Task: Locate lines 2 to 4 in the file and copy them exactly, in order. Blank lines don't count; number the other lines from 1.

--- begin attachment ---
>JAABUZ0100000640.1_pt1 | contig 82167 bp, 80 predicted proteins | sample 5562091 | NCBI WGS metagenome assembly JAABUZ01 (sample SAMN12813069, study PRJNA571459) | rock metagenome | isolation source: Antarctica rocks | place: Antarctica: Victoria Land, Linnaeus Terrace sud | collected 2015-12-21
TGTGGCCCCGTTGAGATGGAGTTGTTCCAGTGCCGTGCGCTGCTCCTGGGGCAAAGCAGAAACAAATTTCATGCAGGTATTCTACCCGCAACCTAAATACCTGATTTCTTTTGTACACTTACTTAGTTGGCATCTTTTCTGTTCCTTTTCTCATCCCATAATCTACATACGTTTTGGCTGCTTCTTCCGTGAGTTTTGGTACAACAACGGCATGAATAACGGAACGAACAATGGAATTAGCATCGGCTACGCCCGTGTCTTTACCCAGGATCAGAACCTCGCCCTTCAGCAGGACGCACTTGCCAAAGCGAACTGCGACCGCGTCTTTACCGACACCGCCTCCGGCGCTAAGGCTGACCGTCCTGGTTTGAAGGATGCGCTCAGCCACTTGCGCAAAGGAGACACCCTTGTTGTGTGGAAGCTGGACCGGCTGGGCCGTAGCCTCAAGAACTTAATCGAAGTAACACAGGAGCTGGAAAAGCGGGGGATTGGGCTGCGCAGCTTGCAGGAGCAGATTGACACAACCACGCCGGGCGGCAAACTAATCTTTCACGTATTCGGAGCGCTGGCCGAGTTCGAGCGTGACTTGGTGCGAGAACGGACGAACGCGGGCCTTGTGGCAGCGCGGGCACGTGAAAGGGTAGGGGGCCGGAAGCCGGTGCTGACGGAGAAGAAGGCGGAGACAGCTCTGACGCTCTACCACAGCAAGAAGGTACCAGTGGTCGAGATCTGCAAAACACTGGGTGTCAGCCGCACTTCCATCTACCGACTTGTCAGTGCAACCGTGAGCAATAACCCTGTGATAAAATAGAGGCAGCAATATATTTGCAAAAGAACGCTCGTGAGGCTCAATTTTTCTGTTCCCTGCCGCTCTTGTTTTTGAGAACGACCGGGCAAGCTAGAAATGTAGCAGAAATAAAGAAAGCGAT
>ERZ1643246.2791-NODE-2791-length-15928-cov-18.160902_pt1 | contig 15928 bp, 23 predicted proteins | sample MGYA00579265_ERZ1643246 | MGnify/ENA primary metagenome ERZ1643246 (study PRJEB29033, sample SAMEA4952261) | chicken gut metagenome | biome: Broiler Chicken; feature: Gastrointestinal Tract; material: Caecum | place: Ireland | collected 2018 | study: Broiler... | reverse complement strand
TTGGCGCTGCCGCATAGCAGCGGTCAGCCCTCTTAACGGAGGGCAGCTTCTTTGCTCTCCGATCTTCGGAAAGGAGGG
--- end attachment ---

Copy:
TGTGGCCCCGTTGAGATGGAGTTGTTCCAGTGCCGTGCGCTGCTCCTGGGGCAAAGCAGAAACAAATTTCATGCAGGTATTCTACCCGCAACCTAAATACCTGATTTCTTTTGTACACTTACTTAGTTGGCATCTTTTCTGTTCCTTTTCTCATCCCATAATCTACATACGTTTTGGCTGCTTCTTCCGTGAGTTTTGGTACAACAACGGCATGAATAACGGAACGAACAATGGAATTAGCATCGGCTACGCCCGTGTCTTTACCCAGGATCAGAACCTCGCCCTTCAGCAGGACGCACTTGCCAAAGCGAACTGCGACCGCGTCTTTACCGACACCGCCTCCGGCGCTAAGGCTGACCGTCCTGGTTTGAAGGATGCGCTCAGCCACTTGCGCAAAGGAGACACCCTTGTTGTGTGGAAGCTGGACCGGCTGGGCCGTAGCCTCAAGAACTTAATCGAAGTAACACAGGAGCTGGAAAAGCGGGGGATTGGGCTGCGCAGCTTGCAGGAGCAGATTGACACAACCACGCCGGGCGGCAAACTAATCTTTCACGTATTCGGAGCGCTGGCCGAGTTCGAGCGTGACTTGGTGCGAGAACGGACGAACGCGGGCCTTGTGGCAGCGCGGGCACGTGAAAGGGTAGGGGGCCGGAAGCCGGTGCTGACGGAGAAGAAGGCGGAGACAGCTCTGACGCTCTACCACAGCAAGAAGGTACCAGTGGTCGAGATCTGCAAAACACTGGGTGTCAGCCGCACTTCCATCTACCGACTTGTCAGTGCAACCGTGAGCAATAACCCTGTGATAAAATAGAGGCAGCAATATATTTGCAAAAGAACGCTCGTGAGGCTCAATTTTTCTGTTCCCTGCCGCTCTTGTTTTTGAGAACGACCGGGCAAGCTAGAAATGTAGCAGAAATAAAGAAAGCGAT
>ERZ1643246.2791-NODE-2791-length-15928-cov-18.160902_pt1 | contig 15928 bp, 23 predicted proteins | sample MGYA00579265_ERZ1643246 | MGnify/ENA primary metagenome ERZ1643246 (study PRJEB29033, sample SAMEA4952261) | chicken gut metagenome | biome: Broiler Chicken; feature: Gastrointestinal Tract; material: Caecum | place: Ireland | collected 2018 | study: Broiler... | reverse complement strand
TTGGCGCTGCCGCATAGCAGCGGTCAGCCCTCTTAACGGAGGGCAGCTTCTTTGCTCTCCGATCTTCGGAAAGGAGGG